Astronauts like Neil Armstrong.
Film directors like Steven Spielberg.
Presidents like Gerald Ford.

These guys are Eagle Scouts, just like me. So? Nothing. That's it. Just a similar achievement.

Being an Eagle Scout used to be a big deal. The whole town celebrated the advancement of a scout to the highest rank in the entire Boy Scouts organization. The scout became part of a higher brotherhood among Boy Scouts. A huge ceremony took place each time a scout became an Eagle Scout. At such a meeting all of the scout's friends, family, fellow scouts, scoutmasters from over the years, and the higher officials in the local scout organizations would all come together (most likely in a church basement) and recognize the scout as something special.

I told my mom that if she announced my Eagle rank in the newspaper that I would hurt her.

Why? Boy Scouts are nothing but made fun of anymore. Sure, the ranks impress adults over the age of 35, but everyone else makes fun of you. It's like being part of a dork club. It's embarrassing, and I could never figure out why. Never. I had mountains of stress finishing the requirements of the Eagle rank, and because I cared so much what other people thought, I was embarrassed.

People ask me why I complain so much.

I literally spent hours planning my service project. The service project is the last BIG thing in finishing the Eagle requirements (which for me doubled as finishing scouts, which was what I wanted to do long before). The service project consists of a project that you plan and lead that does something positive for the community, school, or church, and the total number of hours that it has to fill is 6 or more. You are to lead a group of other scouts through the project to complete your planned goal. Examples of service projects I worked on for other scouts were laying bark on nature trails, planting trees at the golf course, filling sand bags during a bad Missouri drought, or putting up new signs in a campground. Good things.

Anyways, all this work, at least for me (my service project was a joke that I care not to talk about anyway), did not pay off. I was not recognized by the town. I chose not to be, mostly because it would flag the beginning of what I knew would be the harshest onslaught of harrassment I would ever have to receive in the horrible waste pit that was Taylorville.

I was stupid.

I am an Eagle Scout. Other Eagle Scouts like me have received awards, scholarships, and other forms of recognition for doing the same things I have. In fact, I bet that I did more for my Eagle than Steven Spielberg, Neil Armstrong, or Gerald Ford did for theirs. The requirements have increased over the years, and are much harder to fulfill than in the past.

I am an Eagle Scout. I can declare it to people and not lie. That is what it has gotten me. I can surprise new friends with it involuntarily because it will come up in conversation. I realize how stupid I was to be embarrassed of it in the past.

I am an Eagle Scout. I spent ten years in the basement of a church, in the forests of Illinois and Missouri, in the back yard of said church, and in the parks of my hometown. What do I have to show for it? A packet. In the packet is the actual Eagle badge (patch), the Eagle Scout medal, a certificate that says I'm important, and a small booklet of things they want to sell me and my family because I worked so hard to get there. Yes, ten paragraphs and I finally get to my point...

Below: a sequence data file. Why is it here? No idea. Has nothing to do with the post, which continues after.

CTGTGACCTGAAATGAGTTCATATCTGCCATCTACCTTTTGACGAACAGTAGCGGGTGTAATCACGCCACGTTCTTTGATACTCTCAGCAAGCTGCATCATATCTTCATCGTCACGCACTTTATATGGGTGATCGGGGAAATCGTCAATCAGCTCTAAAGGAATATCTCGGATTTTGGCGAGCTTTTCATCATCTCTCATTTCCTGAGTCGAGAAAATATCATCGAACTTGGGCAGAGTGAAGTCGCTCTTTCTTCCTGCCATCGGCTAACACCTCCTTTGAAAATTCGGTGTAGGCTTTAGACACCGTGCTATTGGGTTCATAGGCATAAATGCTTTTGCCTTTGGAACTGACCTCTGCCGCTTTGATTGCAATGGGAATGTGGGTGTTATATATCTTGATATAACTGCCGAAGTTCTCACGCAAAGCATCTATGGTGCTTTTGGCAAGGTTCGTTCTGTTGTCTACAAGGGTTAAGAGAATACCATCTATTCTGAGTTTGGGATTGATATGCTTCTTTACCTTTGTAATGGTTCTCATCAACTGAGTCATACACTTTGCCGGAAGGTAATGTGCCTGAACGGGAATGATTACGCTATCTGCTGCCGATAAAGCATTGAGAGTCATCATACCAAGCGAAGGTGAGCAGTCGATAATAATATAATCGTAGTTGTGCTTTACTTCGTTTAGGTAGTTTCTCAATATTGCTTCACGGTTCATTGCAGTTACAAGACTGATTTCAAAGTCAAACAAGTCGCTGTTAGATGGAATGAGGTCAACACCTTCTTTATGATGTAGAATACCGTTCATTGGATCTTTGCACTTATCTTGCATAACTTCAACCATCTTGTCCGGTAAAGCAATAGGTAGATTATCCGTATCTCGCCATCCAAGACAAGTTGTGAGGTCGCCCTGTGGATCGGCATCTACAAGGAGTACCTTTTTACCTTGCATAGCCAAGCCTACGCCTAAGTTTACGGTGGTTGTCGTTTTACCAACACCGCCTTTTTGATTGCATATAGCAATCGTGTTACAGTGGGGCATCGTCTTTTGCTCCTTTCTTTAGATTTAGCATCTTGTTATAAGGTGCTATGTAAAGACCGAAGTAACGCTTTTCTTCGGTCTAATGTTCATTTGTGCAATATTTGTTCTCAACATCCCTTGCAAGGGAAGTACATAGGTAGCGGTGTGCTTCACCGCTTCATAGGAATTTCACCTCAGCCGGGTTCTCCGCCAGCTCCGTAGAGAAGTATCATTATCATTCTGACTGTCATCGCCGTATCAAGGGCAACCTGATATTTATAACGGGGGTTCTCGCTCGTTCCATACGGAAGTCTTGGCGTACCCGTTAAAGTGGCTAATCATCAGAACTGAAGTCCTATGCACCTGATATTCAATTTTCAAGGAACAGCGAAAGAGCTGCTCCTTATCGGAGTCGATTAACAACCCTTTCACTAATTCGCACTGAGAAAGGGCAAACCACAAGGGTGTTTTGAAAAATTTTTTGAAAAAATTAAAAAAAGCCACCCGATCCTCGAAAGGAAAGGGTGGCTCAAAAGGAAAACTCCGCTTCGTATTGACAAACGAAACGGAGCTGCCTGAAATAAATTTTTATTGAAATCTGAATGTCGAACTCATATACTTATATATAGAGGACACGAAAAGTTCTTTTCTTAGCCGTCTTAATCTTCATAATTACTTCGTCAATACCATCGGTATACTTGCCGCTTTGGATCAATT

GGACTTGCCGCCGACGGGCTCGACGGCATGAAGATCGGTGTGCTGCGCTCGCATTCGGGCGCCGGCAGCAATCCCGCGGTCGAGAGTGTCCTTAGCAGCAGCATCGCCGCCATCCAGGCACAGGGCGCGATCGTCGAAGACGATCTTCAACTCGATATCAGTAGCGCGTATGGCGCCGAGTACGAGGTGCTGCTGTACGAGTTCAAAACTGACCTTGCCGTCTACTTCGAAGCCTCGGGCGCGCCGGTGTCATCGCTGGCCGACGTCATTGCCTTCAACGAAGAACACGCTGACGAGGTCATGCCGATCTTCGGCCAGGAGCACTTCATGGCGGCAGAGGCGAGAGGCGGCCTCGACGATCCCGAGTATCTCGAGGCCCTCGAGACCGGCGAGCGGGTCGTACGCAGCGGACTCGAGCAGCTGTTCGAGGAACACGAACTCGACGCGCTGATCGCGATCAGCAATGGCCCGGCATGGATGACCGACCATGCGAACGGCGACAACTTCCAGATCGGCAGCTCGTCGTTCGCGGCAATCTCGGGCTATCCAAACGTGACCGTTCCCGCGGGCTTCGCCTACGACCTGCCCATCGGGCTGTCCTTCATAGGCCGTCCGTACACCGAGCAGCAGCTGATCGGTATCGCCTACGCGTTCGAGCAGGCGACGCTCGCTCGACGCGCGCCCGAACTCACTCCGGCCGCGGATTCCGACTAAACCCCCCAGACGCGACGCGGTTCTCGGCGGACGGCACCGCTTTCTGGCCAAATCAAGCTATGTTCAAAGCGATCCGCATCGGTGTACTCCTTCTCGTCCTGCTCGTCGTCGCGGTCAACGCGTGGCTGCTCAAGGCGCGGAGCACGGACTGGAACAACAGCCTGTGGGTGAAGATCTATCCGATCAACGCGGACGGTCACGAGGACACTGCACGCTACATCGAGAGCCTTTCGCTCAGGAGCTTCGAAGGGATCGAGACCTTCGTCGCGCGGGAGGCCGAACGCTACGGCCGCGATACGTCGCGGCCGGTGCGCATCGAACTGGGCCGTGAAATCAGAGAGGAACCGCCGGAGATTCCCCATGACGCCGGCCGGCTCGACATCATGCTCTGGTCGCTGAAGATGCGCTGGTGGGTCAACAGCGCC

What is left in this world when of all things holy, all things sacred, all things loved, when the National Eagle Scout Association tries to sell you things for achieving the highest recognized rank in the National Council of the Boy Scouts of America? Has capitalism and greed permeated every last drop of what was once pure in this country? Is anything not for sale? Can anything escape its own potential for profit?

You know what?
I am an Eagle Scout.
I say fuck the National Eagle Scout Association.

Anyone want to buy my official Eagle Scout badge for $5?

Ok, everyone has taken this the wrong way and I am now swimming in criticism. Let me add one note that should balance what I've said a bit more: the local politics that surround the Boy Scouts in each town make what you get out of it. When I started scouting, I had wonderful leaders and great fun all around. The deterioration of my local troop didn't just happen among the scouts themselves. The reason so many were quitting was that they had other high school things to do and that the leaders were leaving and shitty leaders were replacing them.

I put in a lot. I got out a lot. But that's not what this node is about. If you want to know what I learned from scouts, I can tell you. Here: What I learned in Boy Scouts. I'm talking solely about the Eagle rank here and the things surrounding it for me. This is my own selfish venting.

Everything's different for everyone.

Man, I never go back to a node and put replies up. argh.

TaintedTex: This was not a personal attack. You obviously had a different experience than me in scouts and that's fine. Calm down...

And if your job is the only reason you care about being an Eagle Scout, um, then I don't know...

Friendly, courteous, and kind indeed! And I never had respect for quitters.

Deborah909: Mom and dad pushed, kicked, prodded, and shoved me into finishing. There's no interesting story behind it; just a lot of yelling in my house and a bit of crying here and there.

That is all.